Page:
One look at this recording and anyone familiar with the work of Cecil Taylor will know that it isn't for the faint of heart or spirit. An unbroken, hurricane of an album that extends for more than 71 minutes, Live in Vienna begins with a multi-voice poetry performance that descends into glossolalia and clucks, reminding the listener of the heyday of the Four Horsemen. Perhaps it isn't a coincidence that while the rest of the album remains firmly perched on the edge of the avant-garde, like the Four Horsemen it also seems to come from a previous time when the outrageous, experimental, and cerebral were more likely to be found together. Taylor's music draws heavily on the zeitgeist of post-beat poets like the Horsemen and Anne Waldman, who deconstruct their art into waves of music, while still retaining the spirit of the message they intend to convey. True also for Taylor, whose poetry is but a gentle introduction to the almost abusively percussive style of piano playing and furious cyclones of sound that follow.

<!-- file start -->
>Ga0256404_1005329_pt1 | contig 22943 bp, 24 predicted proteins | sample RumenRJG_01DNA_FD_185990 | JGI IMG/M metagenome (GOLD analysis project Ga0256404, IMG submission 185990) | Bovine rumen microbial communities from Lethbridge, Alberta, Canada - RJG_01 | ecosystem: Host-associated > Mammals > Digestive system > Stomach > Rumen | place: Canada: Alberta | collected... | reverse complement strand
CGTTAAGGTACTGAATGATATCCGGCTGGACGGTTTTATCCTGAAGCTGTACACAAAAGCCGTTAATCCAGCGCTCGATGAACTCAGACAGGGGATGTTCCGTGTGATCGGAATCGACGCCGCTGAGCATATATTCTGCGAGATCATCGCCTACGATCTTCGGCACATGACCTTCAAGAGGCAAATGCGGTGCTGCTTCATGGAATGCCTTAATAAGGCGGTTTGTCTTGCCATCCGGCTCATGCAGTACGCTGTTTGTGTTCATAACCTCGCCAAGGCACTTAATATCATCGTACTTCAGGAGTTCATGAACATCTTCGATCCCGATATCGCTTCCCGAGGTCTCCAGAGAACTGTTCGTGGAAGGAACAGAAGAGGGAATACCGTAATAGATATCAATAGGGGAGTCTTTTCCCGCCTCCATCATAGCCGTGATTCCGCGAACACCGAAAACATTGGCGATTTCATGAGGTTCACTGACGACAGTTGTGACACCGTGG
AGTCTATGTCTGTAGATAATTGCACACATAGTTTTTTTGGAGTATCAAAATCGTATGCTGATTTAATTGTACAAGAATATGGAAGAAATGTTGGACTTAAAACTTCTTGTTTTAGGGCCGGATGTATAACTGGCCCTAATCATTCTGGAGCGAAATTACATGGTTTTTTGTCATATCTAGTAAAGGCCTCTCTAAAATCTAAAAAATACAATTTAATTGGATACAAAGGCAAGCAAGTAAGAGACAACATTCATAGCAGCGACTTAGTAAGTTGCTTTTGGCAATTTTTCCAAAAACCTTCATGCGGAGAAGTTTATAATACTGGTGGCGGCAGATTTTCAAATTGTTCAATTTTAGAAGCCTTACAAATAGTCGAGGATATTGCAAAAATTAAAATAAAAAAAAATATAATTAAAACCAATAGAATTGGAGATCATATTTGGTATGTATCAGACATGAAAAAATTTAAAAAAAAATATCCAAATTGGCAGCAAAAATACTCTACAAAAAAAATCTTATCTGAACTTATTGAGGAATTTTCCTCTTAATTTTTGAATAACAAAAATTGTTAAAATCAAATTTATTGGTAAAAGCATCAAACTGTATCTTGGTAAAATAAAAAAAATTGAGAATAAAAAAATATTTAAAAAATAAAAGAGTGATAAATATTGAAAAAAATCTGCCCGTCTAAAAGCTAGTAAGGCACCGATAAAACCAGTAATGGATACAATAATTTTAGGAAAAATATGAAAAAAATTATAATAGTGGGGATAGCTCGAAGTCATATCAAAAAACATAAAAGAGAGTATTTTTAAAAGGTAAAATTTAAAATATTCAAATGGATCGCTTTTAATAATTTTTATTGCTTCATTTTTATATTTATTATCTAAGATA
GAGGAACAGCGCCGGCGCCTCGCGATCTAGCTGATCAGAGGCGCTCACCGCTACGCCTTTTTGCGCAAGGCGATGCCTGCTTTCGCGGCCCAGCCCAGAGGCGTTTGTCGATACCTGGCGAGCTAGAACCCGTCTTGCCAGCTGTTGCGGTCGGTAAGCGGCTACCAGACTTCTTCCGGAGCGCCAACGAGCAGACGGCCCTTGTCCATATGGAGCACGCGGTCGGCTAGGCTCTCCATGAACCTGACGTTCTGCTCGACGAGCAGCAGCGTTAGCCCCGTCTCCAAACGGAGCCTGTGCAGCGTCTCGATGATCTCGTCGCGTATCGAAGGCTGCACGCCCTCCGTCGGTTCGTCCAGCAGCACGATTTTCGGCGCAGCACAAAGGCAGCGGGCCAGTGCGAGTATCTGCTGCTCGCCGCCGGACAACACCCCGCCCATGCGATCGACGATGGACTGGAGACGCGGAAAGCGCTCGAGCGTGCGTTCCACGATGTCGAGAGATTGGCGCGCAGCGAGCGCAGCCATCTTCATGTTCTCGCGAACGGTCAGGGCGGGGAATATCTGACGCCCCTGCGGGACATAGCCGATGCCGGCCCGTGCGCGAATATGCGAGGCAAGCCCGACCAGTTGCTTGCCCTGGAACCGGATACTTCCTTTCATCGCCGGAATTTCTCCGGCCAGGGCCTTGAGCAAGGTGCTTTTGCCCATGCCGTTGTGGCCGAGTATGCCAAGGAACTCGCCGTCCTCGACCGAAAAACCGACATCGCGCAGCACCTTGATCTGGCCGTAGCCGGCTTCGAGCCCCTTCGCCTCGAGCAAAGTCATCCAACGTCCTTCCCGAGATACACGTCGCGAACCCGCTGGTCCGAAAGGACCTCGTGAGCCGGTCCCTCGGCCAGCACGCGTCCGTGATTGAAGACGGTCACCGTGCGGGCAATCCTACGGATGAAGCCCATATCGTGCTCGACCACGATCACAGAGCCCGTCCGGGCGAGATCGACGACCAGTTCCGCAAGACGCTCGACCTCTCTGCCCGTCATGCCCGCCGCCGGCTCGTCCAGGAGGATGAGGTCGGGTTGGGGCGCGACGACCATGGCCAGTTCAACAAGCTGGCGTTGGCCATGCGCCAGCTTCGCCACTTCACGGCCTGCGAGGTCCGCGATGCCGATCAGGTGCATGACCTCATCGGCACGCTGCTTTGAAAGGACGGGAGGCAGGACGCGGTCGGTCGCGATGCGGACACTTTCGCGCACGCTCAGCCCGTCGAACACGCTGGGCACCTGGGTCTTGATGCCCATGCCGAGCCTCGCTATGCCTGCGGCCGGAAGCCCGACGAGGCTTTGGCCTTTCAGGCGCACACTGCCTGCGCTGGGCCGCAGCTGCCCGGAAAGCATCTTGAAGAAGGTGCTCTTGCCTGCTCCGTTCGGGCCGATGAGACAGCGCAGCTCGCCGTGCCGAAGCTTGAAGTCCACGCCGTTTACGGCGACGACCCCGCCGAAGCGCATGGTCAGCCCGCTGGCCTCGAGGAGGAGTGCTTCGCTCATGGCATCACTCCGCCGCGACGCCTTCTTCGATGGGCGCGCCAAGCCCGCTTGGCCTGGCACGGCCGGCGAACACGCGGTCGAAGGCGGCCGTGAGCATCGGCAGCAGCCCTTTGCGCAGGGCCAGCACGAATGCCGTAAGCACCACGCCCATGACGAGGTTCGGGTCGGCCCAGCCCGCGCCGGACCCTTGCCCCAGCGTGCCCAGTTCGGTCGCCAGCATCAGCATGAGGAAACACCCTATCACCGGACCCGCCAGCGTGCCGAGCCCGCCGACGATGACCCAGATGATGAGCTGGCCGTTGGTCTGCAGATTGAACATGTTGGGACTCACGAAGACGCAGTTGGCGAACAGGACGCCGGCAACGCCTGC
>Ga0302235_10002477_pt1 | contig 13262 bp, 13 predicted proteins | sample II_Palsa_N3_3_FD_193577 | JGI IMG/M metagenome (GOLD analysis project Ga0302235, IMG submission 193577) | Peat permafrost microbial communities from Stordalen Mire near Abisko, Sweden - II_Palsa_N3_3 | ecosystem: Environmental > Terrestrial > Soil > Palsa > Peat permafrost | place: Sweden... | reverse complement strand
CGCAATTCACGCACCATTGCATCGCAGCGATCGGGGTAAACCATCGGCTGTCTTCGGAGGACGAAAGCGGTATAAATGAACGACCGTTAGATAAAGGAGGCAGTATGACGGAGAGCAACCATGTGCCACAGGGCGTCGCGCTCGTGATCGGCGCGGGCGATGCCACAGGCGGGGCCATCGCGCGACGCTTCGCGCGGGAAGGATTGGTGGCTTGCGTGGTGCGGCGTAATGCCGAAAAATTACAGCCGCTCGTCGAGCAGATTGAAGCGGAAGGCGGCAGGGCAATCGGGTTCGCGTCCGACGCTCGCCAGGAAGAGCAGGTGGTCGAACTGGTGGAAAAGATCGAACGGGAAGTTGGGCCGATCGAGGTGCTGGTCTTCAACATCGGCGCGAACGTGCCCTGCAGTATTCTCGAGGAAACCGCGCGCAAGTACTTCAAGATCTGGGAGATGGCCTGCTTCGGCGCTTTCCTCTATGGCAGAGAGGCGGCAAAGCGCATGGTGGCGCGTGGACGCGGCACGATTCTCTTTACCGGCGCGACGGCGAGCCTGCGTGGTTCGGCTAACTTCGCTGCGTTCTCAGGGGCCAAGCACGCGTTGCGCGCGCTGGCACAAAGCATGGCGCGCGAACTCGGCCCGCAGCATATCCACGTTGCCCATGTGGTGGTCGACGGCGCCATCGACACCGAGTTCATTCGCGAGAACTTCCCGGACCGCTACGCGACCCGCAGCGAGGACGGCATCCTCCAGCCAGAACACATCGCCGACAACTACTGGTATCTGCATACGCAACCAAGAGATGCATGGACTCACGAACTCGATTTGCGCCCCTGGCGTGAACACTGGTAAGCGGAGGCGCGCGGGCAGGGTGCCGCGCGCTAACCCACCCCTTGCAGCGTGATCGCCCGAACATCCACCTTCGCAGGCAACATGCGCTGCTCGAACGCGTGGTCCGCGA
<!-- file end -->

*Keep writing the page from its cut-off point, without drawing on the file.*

However, Taylor's aggressiveness and speed belie the incredible intricacy and precision of his compositions. Indeed, listeners of this performance might find themselves wishing to parse it out into a hundred or more sections (though doing so would be impossible) because the myriad themes throughout the piece explode like bubbles on a pot of boiling water, lingering just long enough for you to know that they were there before disappearing forever into the air. Listening to this recording (and most certainly attending the performance that gave birth to it) might best be viewed as a ritual of endurance and cerebral submission. This is not meant as criticism, but the listener who fails to completely surrender to the music on Live in Vienna will most certainly be beaten bloody by the force of Cecil Taylor's work.